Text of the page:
Photo Showing 3 Pa. High School Students Dressed as KKK Resurfaces on Web

The picture of the three Upper Darby, Pa., high school students dressed as Ku Klux Klan members appeared back on social media Thursday. 

A photo showing three high school students in Upper Darby, Pa., dressed as Ku Klux Klan members for a class skit resurfaced on social media March 3, 2016, causing the school district’s superintendent to issue an apology.
A photo showing three high school students in Upper Darby, Pa., dressed as Ku Klux Klan members for a class skit resurfaced on social media March 3, 2016, causing the school district’s superintendent to issue an apology. Twitter

A photo showing three Pennsylvania high school students dressed in Ku Klux Klan outfits resurfaced on social media, and once again it has the superintendent of the Upper Darby School District apologizing.

“A project was assigned in an Upper Darby High School history class with the intention of illustrating the historical impact of the 1920s,” Superintendent Richard Dunlap wrote in a statement, Philly.com reports. Dunlap noted that the photo was taken during the 2014-2015 school year during a class skit.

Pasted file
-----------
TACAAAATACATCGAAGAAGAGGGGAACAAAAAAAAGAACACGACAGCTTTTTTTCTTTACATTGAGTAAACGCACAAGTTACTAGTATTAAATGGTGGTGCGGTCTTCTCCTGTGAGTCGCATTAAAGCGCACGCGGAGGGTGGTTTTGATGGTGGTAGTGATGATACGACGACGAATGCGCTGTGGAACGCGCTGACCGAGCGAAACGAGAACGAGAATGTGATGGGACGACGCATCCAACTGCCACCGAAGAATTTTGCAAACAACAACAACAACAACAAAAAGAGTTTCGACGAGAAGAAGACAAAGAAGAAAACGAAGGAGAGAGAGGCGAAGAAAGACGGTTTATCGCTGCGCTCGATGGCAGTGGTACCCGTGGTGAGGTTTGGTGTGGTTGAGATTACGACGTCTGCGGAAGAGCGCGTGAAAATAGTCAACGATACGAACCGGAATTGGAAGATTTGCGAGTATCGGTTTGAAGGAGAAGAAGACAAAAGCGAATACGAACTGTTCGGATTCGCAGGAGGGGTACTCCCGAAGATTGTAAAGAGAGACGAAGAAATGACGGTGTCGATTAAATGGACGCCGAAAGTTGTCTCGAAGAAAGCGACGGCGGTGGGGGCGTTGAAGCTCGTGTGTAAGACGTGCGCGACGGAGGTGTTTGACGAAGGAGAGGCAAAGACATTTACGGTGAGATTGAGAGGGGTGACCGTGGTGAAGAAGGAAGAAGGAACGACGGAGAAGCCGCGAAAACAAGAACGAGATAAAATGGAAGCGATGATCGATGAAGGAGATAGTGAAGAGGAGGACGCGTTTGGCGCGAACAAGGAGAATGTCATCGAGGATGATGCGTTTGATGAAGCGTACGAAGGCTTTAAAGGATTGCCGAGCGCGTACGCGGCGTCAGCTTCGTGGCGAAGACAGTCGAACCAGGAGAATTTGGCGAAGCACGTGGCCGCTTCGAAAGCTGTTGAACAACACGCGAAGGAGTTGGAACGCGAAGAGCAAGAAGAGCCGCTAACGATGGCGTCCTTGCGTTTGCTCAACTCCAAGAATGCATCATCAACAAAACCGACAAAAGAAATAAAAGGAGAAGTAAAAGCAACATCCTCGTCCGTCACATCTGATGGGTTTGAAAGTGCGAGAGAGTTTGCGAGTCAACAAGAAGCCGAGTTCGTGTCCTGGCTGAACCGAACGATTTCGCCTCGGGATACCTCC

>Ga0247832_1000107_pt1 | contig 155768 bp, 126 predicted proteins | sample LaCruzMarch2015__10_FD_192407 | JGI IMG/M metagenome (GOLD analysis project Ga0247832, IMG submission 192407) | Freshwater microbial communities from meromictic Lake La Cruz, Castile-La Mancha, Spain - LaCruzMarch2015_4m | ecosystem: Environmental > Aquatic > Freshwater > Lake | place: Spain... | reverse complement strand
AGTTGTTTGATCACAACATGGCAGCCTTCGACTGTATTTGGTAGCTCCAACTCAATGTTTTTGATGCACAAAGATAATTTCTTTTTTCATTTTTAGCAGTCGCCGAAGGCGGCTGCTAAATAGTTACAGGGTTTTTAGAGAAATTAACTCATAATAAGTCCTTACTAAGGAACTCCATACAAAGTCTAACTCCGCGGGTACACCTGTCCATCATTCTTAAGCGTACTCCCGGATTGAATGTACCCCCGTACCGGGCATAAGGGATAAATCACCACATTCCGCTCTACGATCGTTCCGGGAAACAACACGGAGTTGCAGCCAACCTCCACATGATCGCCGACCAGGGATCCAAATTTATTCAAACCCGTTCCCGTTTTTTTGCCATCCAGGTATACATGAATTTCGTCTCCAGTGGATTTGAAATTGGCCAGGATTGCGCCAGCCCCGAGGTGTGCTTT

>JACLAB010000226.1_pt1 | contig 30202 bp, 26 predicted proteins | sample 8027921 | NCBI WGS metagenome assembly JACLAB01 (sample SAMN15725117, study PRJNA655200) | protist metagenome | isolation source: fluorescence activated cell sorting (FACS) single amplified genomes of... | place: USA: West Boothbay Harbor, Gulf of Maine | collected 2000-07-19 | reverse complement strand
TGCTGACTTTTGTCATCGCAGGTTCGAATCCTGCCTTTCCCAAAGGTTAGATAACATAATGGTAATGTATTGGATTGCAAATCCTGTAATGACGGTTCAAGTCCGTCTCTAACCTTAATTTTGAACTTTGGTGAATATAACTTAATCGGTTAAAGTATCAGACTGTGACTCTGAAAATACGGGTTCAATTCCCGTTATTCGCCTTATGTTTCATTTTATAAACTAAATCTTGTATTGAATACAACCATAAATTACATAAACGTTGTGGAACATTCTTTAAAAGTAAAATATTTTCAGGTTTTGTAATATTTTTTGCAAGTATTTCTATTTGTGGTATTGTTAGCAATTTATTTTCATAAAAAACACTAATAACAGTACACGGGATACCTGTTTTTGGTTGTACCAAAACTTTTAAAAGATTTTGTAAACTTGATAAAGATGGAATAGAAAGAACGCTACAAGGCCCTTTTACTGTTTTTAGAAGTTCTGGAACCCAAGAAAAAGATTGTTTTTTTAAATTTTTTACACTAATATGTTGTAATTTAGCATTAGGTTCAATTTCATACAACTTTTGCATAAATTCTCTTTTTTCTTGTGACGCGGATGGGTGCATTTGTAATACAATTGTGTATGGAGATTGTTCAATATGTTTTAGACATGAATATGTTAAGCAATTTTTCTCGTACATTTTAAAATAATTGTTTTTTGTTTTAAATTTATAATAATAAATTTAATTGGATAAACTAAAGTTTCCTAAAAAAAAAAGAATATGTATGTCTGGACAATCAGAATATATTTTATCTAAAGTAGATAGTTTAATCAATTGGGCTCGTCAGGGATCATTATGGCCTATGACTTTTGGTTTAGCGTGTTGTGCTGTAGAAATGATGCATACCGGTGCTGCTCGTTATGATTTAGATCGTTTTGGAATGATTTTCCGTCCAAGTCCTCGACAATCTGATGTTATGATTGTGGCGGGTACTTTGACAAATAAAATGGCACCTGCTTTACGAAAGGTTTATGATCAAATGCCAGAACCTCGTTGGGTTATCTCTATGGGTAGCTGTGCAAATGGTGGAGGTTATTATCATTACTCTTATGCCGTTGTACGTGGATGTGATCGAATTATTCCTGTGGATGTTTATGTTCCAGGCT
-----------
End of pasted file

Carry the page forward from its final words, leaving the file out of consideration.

“There were skits associated with this project, and a photo of a skit intended to identify and highlight the atrocities of the Ku Klux Klan circulated on social media [Thursday] evening,” Dunlap wrote.

He added: “The photo has offended many in the community, and the Upper Darby School District is deeply sorry for this. Though there was no intention to harm or offend anyone, we recognize that the project was in poor judgment and an inappropriate activity.”

The photo, which was originally circulated on social media in August, resurfaced Thursday and shows what appears to be three young women in sweatshirts emblazoned with the letter “K,” with each woman also wearing a cone-shaped mask on her head.

“The Upper Darby School District truly regrets this incident and appreciates the support and cooperation of our community as we attempt to use this as a teachable moment regarding cultural, historical and racial understanding,” Dunlap wrote.

Read more at Philly.com.

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